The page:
In 1875, Ahkah, a 9-year-old Comanche girl, is the only child in a group of 72 Plains Indians brought to the Castillo de San Marcos in St. Augustine for “re-education.” Callie Crump, a 14-year-old who has never so much as seen an Indian, begins to teach art classes to the prisoners. At first she is reluctant, but it doesn’t take long before she finds herself fascinated by the lives of the Native Americans at the fort. All the while, Akhah longs to return home, but finds comfort in learning an old skill, making bows and arrows to sell to tourists.

Paintbrushes and Arrows follows the lives of these two girls and their crafts, which bring them closer together than either could ever have guessed.

A common core teacher’s manual for this book is available through Teachers Paying Teachers.

Book available on Amazon

About Author:

M.C. Finotti is a journalist and former teacher who grew up imagining what it would be like to live in the “olden days.” Ms. Finotti lives in Atlantic Beach, Florida, with her husband and two children. She is the author of The Treasure of Amelia Island, winner of the Florida Historical Society’s Horgan Award for children’s historical fiction.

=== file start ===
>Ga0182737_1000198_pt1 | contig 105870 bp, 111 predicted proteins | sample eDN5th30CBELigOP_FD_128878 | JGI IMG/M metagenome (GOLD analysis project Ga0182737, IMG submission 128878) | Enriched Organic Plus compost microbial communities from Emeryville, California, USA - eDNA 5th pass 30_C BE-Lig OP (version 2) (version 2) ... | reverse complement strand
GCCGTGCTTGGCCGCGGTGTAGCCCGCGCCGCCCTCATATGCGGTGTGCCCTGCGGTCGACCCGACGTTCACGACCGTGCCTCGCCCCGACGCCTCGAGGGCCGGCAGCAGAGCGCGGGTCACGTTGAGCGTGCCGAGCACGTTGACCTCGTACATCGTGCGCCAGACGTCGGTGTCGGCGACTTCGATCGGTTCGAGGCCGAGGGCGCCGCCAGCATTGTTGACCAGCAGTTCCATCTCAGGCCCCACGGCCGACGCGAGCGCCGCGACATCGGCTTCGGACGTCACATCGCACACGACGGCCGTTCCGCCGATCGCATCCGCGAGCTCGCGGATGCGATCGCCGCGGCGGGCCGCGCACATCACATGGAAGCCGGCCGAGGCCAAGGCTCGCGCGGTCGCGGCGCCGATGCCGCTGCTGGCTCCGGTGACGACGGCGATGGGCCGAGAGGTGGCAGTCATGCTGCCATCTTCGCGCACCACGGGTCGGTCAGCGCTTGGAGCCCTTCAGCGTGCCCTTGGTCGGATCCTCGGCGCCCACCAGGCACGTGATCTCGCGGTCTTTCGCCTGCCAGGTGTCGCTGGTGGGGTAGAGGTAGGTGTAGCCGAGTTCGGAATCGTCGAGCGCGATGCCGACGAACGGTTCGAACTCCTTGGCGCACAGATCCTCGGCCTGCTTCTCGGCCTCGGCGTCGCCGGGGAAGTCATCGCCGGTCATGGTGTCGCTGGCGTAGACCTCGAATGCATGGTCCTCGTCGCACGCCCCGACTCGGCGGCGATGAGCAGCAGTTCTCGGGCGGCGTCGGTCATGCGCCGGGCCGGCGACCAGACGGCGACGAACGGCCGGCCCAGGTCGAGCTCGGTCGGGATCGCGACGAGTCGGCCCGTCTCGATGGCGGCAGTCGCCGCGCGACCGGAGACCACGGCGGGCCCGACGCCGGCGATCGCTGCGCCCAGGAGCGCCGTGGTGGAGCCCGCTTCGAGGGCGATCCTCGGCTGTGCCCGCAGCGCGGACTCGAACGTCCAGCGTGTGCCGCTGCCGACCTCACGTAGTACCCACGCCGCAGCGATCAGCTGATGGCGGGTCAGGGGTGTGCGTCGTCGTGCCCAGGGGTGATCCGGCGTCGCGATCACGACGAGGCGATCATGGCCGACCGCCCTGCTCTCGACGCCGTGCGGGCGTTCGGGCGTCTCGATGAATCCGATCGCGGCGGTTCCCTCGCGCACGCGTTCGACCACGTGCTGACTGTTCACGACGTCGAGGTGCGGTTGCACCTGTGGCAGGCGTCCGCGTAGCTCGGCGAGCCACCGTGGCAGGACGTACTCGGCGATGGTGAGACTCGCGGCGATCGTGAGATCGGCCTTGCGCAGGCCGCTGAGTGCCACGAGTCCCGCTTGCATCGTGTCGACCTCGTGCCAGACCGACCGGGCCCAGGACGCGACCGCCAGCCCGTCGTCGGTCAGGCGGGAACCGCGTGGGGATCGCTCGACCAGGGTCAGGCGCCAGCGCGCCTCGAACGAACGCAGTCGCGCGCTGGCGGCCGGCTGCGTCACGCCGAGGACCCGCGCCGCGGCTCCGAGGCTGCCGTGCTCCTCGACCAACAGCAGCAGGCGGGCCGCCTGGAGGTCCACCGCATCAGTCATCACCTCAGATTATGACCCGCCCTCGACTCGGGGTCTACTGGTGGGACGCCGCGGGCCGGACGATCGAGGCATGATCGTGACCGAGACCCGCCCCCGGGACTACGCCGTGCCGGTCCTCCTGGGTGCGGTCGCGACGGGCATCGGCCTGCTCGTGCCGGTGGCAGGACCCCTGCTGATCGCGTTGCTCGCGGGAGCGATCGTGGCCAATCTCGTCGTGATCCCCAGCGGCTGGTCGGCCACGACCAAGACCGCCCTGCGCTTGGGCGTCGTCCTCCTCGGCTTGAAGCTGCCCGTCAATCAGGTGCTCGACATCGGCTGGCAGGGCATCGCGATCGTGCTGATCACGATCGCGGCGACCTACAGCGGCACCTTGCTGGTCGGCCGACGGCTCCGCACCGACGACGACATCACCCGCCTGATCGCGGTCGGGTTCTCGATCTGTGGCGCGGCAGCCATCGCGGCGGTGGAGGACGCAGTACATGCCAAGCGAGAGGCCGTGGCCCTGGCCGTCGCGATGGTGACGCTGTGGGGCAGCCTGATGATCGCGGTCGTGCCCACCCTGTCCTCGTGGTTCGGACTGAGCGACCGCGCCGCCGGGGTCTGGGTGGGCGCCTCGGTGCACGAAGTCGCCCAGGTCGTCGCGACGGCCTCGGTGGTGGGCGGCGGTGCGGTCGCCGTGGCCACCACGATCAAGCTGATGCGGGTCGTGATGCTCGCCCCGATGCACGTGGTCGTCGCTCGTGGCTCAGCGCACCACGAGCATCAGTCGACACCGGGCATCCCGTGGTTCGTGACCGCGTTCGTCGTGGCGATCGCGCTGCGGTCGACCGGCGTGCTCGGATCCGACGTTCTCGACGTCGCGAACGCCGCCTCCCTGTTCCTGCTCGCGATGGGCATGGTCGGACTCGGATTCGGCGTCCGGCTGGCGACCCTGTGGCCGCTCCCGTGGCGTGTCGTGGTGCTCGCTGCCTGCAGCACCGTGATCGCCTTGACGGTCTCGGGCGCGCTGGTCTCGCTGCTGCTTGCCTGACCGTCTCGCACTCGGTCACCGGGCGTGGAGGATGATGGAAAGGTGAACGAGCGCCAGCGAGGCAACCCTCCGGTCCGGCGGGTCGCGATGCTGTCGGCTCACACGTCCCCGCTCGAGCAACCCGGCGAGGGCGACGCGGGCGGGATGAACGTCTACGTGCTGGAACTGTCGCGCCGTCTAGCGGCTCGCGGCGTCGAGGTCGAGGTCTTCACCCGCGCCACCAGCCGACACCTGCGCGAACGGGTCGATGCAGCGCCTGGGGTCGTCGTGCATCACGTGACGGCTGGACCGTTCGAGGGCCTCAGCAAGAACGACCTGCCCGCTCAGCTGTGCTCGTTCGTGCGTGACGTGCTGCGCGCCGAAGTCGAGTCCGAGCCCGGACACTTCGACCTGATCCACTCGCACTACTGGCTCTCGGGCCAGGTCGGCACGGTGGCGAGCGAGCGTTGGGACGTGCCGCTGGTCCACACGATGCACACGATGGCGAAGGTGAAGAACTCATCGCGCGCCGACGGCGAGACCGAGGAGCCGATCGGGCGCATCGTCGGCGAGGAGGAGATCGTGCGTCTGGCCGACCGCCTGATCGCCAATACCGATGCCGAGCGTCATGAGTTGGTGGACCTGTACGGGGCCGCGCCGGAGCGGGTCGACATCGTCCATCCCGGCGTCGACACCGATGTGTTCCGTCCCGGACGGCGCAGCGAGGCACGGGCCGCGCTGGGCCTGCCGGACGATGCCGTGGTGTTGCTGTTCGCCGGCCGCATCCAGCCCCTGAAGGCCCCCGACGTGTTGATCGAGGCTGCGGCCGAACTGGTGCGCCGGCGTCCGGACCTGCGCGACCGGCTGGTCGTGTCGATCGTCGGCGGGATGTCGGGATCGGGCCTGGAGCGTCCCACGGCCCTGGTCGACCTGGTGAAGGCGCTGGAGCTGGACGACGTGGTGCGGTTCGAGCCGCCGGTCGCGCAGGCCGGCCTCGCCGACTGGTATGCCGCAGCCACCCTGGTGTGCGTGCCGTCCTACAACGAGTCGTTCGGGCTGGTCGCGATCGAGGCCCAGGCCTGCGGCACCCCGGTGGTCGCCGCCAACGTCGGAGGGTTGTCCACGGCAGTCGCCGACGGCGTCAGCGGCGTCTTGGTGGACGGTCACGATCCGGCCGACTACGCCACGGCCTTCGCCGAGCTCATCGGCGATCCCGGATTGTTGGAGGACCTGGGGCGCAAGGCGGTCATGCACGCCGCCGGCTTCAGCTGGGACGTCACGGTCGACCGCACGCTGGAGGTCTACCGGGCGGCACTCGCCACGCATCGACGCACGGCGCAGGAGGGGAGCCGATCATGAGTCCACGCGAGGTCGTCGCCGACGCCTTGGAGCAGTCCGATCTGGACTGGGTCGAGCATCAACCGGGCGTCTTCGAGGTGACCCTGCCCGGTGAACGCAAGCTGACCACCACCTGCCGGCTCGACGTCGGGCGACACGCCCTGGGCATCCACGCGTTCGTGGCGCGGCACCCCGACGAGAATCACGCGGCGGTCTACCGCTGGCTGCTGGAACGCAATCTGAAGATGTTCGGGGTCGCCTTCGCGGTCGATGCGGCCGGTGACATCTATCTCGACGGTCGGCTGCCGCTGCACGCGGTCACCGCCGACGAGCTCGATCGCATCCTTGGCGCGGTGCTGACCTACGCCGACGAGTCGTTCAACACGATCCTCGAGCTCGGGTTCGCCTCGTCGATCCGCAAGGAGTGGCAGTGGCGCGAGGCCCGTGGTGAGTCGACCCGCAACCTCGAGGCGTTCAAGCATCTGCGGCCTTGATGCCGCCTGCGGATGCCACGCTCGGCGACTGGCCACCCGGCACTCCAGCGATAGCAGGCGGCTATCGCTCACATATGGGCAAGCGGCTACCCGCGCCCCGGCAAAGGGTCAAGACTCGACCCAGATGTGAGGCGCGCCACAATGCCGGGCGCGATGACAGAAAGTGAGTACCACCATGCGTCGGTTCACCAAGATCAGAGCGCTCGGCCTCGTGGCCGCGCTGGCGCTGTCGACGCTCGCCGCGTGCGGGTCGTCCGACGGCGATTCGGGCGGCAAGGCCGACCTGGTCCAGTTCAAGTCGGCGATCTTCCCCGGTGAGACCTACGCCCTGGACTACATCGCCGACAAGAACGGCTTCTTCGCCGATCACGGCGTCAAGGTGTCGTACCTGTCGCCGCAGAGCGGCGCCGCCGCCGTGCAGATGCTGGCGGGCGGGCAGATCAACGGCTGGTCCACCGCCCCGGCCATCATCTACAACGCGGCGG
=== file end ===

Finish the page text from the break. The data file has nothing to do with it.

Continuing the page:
My thoughts:

I had the great pleasure talking with M.C. this weekend on the phone. I met her through Lou Aguilar. Previously I was talking with him about wanting more historical fiction stories set in Florida. That state is rich in history. Low and behold, he happened to know an author who wrote a story set in St. Augustine and gave her my phone number. This weekend I have been brainstorming ideas to promote work such as Finottis’. I look forward to what is to come out of this venture. 

Paintbrushes and Arrows is a story for children but I think all ages would enjoy it. I aim to find out shorty by reading the book and writing a review. Be sure to be on the lookout for it!

Thank you for visiting Layered Pages today and for supporting reading, authors and book bloggers.

Stephanie M. Hopkins